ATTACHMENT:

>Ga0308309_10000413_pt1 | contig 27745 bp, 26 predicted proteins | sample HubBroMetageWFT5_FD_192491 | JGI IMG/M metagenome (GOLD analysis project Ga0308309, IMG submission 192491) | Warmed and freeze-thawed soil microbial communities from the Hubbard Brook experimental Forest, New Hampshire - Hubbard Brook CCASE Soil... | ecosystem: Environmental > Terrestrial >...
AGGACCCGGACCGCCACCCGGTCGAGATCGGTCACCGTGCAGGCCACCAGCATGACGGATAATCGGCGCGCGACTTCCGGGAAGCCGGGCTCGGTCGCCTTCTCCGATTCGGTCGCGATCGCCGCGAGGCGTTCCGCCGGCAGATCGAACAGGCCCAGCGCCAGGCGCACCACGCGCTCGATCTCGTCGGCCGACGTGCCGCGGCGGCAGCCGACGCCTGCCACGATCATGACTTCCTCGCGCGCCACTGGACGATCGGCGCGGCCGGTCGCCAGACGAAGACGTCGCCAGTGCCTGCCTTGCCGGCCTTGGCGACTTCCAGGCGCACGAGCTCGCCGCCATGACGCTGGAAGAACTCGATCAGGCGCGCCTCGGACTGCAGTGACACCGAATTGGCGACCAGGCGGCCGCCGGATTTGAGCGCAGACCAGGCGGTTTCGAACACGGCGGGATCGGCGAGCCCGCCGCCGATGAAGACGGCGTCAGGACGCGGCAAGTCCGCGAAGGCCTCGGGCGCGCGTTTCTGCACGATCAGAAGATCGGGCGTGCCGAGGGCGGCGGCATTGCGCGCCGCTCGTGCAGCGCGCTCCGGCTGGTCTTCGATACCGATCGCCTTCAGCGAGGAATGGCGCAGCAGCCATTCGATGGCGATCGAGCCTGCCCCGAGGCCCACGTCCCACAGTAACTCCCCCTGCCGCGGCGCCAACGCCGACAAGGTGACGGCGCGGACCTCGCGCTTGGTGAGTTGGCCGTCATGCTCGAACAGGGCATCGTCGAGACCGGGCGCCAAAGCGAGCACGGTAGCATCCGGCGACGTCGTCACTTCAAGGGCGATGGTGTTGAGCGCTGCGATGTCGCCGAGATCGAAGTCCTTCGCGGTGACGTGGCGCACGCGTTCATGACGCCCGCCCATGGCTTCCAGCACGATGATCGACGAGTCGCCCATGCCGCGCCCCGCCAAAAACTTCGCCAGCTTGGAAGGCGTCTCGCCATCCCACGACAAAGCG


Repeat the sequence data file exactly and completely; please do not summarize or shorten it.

>Ga0308309_10000413_pt1 | contig 27745 bp, 26 predicted proteins | sample HubBroMetageWFT5_FD_192491 | JGI IMG/M metagenome (GOLD analysis project Ga0308309, IMG submission 192491) | Warmed and freeze-thawed soil microbial communities from the Hubbard Brook experimental Forest, New Hampshire - Hubbard Brook CCASE Soil... | ecosystem: Environmental > Terrestrial >...
AGGACCCGGACCGCCACCCGGTCGAGATCGGTCACCGTGCAGGCCACCAGCATGACGGATAATCGGCGCGCGACTTCCGGGAAGCCGGGCTCGGTCGCCTTCTCCGATTCGGTCGCGATCGCCGCGAGGCGTTCCGCCGGCAGATCGAACAGGCCCAGCGCCAGGCGCACCACGCGCTCGATCTCGTCGGCCGACGTGCCGCGGCGGCAGCCGACGCCTGCCACGATCATGACTTCCTCGCGCGCCACTGGACGATCGGCGCGGCCGGTCGCCAGACGAAGACGTCGCCAGTGCCTGCCTTGCCGGCCTTGGCGACTTCCAGGCGCACGAGCTCGCCGCCATGACGCTGGAAGAACTCGATCAGGCGCGCCTCGGACTGCAGTGACACCGAATTGGCGACCAGGCGGCCGCCGGATTTGAGCGCAGACCAGGCGGTTTCGAACACGGCGGGATCGGCGAGCCCGCCGCCGATGAAGACGGCGTCAGGACGCGGCAAGTCCGCGAAGGCCTCGGGCGCGCGTTTCTGCACGATCAGAAGATCGGGCGTGCCGAGGGCGGCGGCATTGCGCGCCGCTCGTGCAGCGCGCTCCGGCTGGTCTTCGATACCGATCGCCTTCAGCGAGGAATGGCGCAGCAGCCATTCGATGGCGATCGAGCCTGCCCCGAGGCCCACGTCCCACAGTAACTCCCCCTGCCGCGGCGCCAACGCCGACAAGGTGACGGCGCGGACCTCGCGCTTGGTGAGTTGGCCGTCATGCTCGAACAGGGCATCGTCGAGACCGGGCGCCAAAGCGAGCACGGTAGCATCCGGCGACGTCGTCACTTCAAGGGCGATGGTGTTGAGCGCTGCGATGTCGCCGAGATCGAAGTCCTTCGCGGTGACGTGGCGCACGCGTTCATGACGCCCGCCCATGGCTTCCAGCACGATGATCGACGAGTCGCCCATGCCGCGCCCCGCCAAAAACTTCGCCAGCTTGGAAGGCGTCTCGCCATCCCACGACAAAGCG